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Amendments to Nebraska Bill Might be Expansion Card for Smithfield Foods

Recently filed amendment language now pending in the Nebraska Legislature could clear the way for Chinese-owned Smithfield Foods Inc. to own, control, and feed hogs in contract swine operations in the state. The foreign-owned agribusiness is already a major employer in Nebraska.

At a public hearing last month, Legislative Bills (LB) 175 and 176 pitted the independent Billings, MT-based Ranchers Cattlemen Action Legal Fund, United Stockgrowers of America (R-CALF USA) against the Nebraska Pork Producers Association over whether pork processors should be permitted to own livestock and expand in so-called livestock-friendly counties.

pigs-on-farm-406In a letter from Bill Bullard, R-CALF’s chief executive — hand-delivered to Lincoln, NE — the independent cattle producers lined up against any change to Nebraska’s Competitive Livestock Act, while Larry Sitzman, the pork association’s executive director, said those changes are needed because the state is in danger of losing its pork processing industry.

In his letter, Bullard suggested that changes to Nebraska’s 1999 law to prevent meatpackers from owning, controlling or feeding livestock for more than five days prior to slaughter stem from demands by the company.

Smithfield was purchased in 2013 by Chinese meat processor Shuanghui International Holdings Ltd. (now known as WH Group) for about $4.72 billion in a deal that took the world’s biggest pork producer private.

It was the biggest acquisition in history of a U.S. firm by a Chinese buyer and opened up a vast food distribution network in Asia to Smithfield. In Nebraska, Smithfield owns the Cook’s Ham plant in Lincoln, with almost 500 employees; the Farmland Foods pork plant at Crete, with almost 2,000, and an Armour-Eckrich sausage plant in Omaha that employs almost 200.

WH Group, based in Hong Kong, owns global businesses that include food, logistics and flavoring products. It was already China’s largest meat processor before acquiring Smithfield, with facilities in 25 other U.S. states, 10 European countries, and Mexico. It has a total of 46,000 employees, and its last publicly known revenues topped $13 billion.

Amendments filed to LB 176 would keep some restrictions on livestock packing interests, while specifically exempting “the ownership, keeping, or feeding of swine by a packer at one or more contract swine operations in this state if the packer does not own, keep or feed swine in this state except for the purpose of the slaughtering of swine or the manufacturing or preparation of carcasses of swine or goods originating from the carcasses in one or more processing facilities owned or controlled by the packer.”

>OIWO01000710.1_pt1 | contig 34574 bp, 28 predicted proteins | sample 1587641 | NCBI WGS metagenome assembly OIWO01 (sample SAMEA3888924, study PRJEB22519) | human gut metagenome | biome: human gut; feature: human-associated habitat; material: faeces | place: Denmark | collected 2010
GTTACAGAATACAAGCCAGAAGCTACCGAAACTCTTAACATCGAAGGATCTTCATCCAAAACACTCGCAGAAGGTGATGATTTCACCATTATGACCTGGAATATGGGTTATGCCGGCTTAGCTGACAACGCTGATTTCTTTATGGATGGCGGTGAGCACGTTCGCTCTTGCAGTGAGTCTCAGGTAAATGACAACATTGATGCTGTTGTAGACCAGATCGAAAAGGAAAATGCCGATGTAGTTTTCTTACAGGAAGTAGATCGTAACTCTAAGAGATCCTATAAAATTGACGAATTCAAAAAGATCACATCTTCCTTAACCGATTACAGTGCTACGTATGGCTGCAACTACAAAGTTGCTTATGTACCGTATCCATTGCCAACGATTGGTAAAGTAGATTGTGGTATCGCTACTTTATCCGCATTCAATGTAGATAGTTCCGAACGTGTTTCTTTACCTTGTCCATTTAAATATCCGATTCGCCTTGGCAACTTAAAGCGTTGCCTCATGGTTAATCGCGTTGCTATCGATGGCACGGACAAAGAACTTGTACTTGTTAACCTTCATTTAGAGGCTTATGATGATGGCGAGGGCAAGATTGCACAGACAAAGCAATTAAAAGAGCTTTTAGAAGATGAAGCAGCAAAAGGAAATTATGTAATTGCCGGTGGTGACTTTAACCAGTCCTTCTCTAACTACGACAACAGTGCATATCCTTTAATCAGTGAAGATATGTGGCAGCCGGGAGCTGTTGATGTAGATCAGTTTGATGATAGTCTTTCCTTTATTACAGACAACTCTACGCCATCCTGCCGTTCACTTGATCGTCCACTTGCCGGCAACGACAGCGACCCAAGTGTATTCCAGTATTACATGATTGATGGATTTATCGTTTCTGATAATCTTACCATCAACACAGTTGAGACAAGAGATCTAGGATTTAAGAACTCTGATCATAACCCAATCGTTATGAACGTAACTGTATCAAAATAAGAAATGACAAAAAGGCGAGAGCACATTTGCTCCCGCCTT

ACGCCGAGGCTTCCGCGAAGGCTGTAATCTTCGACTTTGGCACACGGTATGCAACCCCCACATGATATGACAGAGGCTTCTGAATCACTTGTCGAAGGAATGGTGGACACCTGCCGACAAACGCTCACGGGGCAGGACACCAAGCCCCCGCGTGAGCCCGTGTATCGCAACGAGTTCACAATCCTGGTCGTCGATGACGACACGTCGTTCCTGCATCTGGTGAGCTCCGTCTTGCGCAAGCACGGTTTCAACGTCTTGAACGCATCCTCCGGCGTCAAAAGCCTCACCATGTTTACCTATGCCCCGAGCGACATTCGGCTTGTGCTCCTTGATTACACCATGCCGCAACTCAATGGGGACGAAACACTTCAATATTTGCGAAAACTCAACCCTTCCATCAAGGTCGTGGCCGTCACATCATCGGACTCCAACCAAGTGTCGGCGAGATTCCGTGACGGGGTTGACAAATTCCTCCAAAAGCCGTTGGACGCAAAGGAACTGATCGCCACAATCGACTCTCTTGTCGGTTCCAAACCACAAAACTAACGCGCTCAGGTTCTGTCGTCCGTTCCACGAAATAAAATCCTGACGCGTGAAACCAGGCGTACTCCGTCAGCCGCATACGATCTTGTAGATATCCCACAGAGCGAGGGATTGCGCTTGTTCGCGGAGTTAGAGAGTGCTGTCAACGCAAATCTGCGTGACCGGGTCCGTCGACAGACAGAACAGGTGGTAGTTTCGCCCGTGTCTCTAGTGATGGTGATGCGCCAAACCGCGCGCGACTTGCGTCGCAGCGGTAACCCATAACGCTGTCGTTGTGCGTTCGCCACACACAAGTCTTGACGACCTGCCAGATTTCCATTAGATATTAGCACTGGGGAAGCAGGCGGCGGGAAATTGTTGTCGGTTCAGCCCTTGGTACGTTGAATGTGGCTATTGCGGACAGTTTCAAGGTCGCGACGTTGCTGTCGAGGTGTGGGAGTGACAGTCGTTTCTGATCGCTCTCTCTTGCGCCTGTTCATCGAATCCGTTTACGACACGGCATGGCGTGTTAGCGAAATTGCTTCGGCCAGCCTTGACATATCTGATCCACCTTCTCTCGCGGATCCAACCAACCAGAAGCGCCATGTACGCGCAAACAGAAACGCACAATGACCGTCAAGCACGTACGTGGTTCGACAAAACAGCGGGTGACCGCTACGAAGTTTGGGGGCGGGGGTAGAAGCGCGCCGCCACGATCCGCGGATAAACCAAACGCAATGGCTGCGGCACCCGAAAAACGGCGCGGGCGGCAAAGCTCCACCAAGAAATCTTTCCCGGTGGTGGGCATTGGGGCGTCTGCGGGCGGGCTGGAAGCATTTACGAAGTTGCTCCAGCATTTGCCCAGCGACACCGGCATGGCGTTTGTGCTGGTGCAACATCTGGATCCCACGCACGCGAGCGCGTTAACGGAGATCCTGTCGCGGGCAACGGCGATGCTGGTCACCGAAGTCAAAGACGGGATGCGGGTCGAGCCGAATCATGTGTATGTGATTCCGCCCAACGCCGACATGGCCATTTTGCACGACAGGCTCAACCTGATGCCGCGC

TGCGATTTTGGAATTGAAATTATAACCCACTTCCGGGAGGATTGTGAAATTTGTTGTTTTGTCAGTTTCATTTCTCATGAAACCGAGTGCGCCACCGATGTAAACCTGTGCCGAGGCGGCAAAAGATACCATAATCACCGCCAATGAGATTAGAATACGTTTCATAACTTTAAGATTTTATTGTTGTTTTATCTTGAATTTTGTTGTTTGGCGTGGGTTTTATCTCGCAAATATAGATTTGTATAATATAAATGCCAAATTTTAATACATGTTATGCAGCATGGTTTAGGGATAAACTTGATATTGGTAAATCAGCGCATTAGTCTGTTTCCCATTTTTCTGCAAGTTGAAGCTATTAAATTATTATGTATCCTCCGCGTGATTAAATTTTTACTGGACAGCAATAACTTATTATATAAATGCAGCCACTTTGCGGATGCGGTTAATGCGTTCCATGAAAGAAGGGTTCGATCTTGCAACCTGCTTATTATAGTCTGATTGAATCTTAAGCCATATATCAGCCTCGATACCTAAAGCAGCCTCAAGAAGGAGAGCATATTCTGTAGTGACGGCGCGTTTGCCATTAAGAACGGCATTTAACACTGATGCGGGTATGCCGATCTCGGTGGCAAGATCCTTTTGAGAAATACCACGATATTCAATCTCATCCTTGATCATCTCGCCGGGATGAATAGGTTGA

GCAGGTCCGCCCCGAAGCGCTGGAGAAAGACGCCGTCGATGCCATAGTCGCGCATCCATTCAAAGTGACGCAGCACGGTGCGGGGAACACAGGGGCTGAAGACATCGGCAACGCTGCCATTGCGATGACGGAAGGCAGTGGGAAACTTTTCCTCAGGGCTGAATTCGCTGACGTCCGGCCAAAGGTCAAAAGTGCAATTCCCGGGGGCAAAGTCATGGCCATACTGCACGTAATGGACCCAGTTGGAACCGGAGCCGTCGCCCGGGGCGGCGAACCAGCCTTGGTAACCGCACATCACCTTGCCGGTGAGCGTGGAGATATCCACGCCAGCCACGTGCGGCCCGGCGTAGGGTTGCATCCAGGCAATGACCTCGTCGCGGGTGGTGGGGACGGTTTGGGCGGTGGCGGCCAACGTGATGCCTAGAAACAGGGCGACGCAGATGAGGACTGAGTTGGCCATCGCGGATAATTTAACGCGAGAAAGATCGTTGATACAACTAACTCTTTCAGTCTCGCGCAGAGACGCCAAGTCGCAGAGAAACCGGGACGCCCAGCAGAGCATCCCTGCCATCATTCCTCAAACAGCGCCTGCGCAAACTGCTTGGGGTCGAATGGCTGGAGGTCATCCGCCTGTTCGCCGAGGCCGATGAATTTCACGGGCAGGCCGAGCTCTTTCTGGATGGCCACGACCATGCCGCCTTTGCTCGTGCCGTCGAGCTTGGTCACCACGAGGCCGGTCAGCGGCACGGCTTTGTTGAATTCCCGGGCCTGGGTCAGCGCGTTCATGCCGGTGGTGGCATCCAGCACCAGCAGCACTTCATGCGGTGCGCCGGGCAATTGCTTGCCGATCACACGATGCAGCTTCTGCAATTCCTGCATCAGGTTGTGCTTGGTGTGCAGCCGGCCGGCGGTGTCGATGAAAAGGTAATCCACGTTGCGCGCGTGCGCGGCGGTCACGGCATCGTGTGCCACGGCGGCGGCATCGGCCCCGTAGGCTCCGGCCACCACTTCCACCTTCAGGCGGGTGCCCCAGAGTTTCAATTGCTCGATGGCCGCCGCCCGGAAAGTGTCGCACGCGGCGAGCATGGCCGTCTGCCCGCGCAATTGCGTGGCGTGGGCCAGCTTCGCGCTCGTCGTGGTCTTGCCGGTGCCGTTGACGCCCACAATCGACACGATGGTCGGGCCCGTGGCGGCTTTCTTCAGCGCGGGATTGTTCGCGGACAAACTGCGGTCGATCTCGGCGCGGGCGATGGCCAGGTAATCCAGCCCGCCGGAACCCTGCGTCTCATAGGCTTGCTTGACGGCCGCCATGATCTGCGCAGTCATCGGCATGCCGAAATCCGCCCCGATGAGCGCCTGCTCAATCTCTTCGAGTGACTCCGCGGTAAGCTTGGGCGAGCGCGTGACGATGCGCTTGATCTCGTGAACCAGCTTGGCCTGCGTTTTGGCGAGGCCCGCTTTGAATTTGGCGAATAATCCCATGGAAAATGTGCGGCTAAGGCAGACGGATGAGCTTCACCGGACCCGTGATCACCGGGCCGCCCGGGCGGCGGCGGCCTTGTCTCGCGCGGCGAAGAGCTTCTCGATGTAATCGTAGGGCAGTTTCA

Sitzman says Nebraska needs to take advantage of being the closest pork-producing state to the West Coast and Pacific Rim markets. He says the two bills will help diversify Nebraska agricultural markets at a time when both grain and farm land prices have started to decline after several years of increases.

LB 175 sets up procedures for Nebraska to designate and fund projects in so-called livestock-friendly counties. Exactly how the state’s nonpartisan unicameral legislature will proceed on either bill is unclear. Nebraska lawmakers are in session until early June.

Bullard sees any legislative attempt to help Smithfield as a step toward “the industrialized poultry model” for pork producers.

“In essence they are working to chickenize the hog and cattle industries,” he writes. Much of the poultry industry is organized around contract farmers who raise birds that are owned from birth to slaughter by the major brands.

According to R-CALF, the percentage of cattle in the “price discovery cash market” has fallen to 23 percent, down from 52 percent as recently as 2005. In other words, only 23 percent of the time is the price paid for cattle not set until they go to market. The rest are already under contract or owned by the company doing the slaughter.

“In sharp contrast, and as a direct result of Nebraska’s Competitive Livestock Markets Act that limits the packers ability to shrink the price-discovery market by capturing the livestock supply chain away from independent producers, the volume of fed cattle comprising the competitive cash market in the Nebraska fed cattle procurement region is at 38 percent, which is much higher than the national average,” Bullard’s letter states.

The competitive market is his main concern. “And, where Nebraska’s hog industry goes, the state’s cattle industry is certain to follow,” he adds.

© Food Safety News
  • Marge Mullen

    Great just what we need…the next thing China will be selling dog meat in the U.S.

    • Oginikwe

      They probably already are. Only about 1% of imported food is inspected.

  • Barb3000

    I guess the money was more important than the fact that China is a communist country that is saber rattling with threats against the US on a daily basis. If the US would stop allowing the sell off of US businesses to Chinese investors this country would be a lot better off. This is the same as if the US allowed the Soviet Union during the cold war to freely buy up US businesses.

  • Michael Bulger

    I wonder if this article makes this point clear:

    If Smithfield owns and processes hogs in Nebraska, then Smithfield can control how much money the live hogs sell for at market. This means independent hog farmers would end up making less money when they sell their hogs to be made into sausages, ham, and other products.

    • oldcowvet

      You are correct, sir. The issue is packet capture of the supply. Without “price discovery” the market is distorted. Much of the pricing and even contracts with growers would be based on the spot market. With a limited market, lower prices follow. China’s ownership is only tangentially involved.

      • oldcowvet

        Y#$#??@$ autocorrect